OIG: Questionable Part D Billing Practices In More Than 2,600 Pharmacies in 2009

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OIG Report on Questionable Pharmacy Billing  

Key Finding: More than 2,600 retail pharmacies engaged in questionable Medicare Part D billing practices in 2009.

Next Steps: OIG recommends that CMS strengthen its oversight of pharmacy billing and take action regarding pharmacies with questionable billing.

More than 2,600 retail pharmacies exhibited questionable Medicare Part D billing patterns in 2009, including elevated average billing amounts per beneficiary, according to a report from the Department of Health and Human Services Office of Inspector General released May 10.

The 2,637 pharmacies, representing 4 percent of all Medicare Part D retail pharmacies, billed $5.6 billion to the program in 2009, OIG said. “While some of this billing may be legitimate, all pharmacies that bill for such extremely high amounts warrant further scrutiny,” the report, Retail Pharmacies With Questionable Part D Billing (OEI-02-09-00600), said.

The report determined that 778 of the pharmacies billed Medicare Part D on average more than $4,000 per beneficiary, compared with the national average of $1,600.

“Although some of this billing may be legitimate, billing high dollar amounts per beneficiary or for a high number of prescriptions per beneficiary could mean that a pharmacy is billing for drugs that were not medically necessary or were never provided to the beneficiary,” the report said.

The report also discovered that 850 pharmacies billed on average more than $6,000 per prescribing doctor, compared with the national average of $1,800.

Independent pharmacies were much more likely than chains to have questionable billing practices, the report said. Of the 2,637 pharmacies with questionable billing, 2,120, or 80 percent, were independent, it said.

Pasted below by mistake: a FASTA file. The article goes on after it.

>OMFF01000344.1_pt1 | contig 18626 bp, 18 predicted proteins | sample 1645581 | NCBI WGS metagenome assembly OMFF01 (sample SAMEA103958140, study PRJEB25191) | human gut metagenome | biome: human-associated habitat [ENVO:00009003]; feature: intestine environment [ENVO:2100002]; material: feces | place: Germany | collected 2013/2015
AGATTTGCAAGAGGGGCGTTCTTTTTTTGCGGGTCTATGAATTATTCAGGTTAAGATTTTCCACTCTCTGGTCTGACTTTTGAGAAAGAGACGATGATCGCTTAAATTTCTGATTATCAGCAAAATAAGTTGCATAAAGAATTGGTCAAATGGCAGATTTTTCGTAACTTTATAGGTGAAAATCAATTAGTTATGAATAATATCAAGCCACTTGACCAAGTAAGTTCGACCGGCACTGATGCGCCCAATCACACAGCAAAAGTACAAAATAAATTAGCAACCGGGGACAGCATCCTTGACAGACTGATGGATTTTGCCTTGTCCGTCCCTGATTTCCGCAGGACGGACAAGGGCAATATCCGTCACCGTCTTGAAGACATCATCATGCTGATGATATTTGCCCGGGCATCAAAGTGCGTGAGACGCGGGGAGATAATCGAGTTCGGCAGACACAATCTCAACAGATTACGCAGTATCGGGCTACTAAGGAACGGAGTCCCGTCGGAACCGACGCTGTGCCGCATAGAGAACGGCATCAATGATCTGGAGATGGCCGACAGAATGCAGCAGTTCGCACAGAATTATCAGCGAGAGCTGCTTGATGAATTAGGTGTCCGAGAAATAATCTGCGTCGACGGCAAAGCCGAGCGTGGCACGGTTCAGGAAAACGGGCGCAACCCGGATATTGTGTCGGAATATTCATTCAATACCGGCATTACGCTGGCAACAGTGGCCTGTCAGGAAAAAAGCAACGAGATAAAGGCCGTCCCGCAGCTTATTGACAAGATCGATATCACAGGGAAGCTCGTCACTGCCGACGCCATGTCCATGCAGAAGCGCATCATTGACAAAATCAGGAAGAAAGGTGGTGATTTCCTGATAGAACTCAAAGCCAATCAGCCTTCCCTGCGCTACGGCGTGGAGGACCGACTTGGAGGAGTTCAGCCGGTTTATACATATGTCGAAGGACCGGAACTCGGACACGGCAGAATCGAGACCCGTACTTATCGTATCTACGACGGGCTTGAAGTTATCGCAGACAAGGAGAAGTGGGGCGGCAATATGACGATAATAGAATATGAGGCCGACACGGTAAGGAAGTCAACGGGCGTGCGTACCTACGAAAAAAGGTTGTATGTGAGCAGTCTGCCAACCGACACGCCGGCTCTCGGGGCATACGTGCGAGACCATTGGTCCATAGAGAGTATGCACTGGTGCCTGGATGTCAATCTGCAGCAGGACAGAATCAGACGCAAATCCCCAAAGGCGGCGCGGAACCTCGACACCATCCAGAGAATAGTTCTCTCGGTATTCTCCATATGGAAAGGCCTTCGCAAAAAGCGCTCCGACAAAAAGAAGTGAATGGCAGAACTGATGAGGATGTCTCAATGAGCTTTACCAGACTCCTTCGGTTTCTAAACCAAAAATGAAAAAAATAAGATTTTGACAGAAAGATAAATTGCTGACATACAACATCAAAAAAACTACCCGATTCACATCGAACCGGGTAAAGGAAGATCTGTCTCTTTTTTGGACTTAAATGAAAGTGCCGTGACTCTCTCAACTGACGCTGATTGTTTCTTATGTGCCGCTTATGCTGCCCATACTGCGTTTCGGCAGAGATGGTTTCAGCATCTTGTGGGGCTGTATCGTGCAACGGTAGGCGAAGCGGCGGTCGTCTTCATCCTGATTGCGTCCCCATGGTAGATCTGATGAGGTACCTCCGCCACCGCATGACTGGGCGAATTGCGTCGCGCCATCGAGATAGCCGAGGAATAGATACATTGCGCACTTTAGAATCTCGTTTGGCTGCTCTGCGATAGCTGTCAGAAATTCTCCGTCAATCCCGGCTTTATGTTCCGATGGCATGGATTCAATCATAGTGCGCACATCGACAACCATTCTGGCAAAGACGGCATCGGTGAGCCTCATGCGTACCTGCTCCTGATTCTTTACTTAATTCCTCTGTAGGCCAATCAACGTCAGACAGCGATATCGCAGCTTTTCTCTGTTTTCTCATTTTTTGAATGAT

Billing Practices by Region.

The report also looked at questionable billing practices by geographic region. It found that six metropolitan areas (Miami, Detroit, Los Angeles, New York, Baltimore, and Tampa, Fla.) accounted for roughly 28 percent of all pharmacies with questionable billing in 2009.

For example, 19 percent of Miami pharmacies had questionable billing practices in 2009, with 10 pharmacies billing on average $8,000 or more per beneficiary. In Los Angeles, 12 percent of pharmacies had questionable billing practices, followed by 11 percent in Detroit, 10 percent in Baltimore, 9 percent in New York, and 9 percent in Tampa, Fla.


OIG evaluated pharmacy billing practices based on eight factors:

• average amount billed per beneficiary;

• average number of prescriptions per beneficiary;

• average amount billed per prescriber;

• average number of prescriptions per prescriber;

• percentage of prescriptions that were for Schedule II drugs (controlled substances with a high potential for abuse, such as oxycodone and morphine);

• percentage of prescriptions that were for Schedule III drugs (controlled substances that also have a high potential for abuse, such as anabolic steroids and barbiturates;

• percentage of prescriptions that were for brand-name drugs; and

• percentage of prescriptions that were for refills.

Pharmacies that exceeded the threshold for one or more factors were considered to have questionable billing practices.

OIG Recommendations.

OIG recommended that the Centers for Medicare & Medicaid Services strengthen the oversight role of the two Medicare Drug Integrity Contractors (MEDICs) and work with them and Medicare Part D plan sponsors to develop risk scores for pharmacies.

CMS also should provide additional guidance to Medicare Part D plan sponsors on their role in monitoring pharmacies; require them to inform CMS of potential fraudulent incidents; and strengthen audits of sponsors' compliance plans.

OIG also said CMS should contact the pharmacies identified as having questionable billing practices and take appropriate action.

CMS agreed with the recommendations on contacting the pharmacies with questionable billing; strengthening the MEDICs program; providing plan sponsor guidance; and improving compliance plan audits.

The agency partially agreed with the other two OIG recommendations, saying it would explore the options of requiring plan sponsors to refer potential fraud, as well as implementing pharmacy risk scores.

The OIG report is at http://oig.hhs.gov/oei/reports/oei-02-09-00600.pdf.

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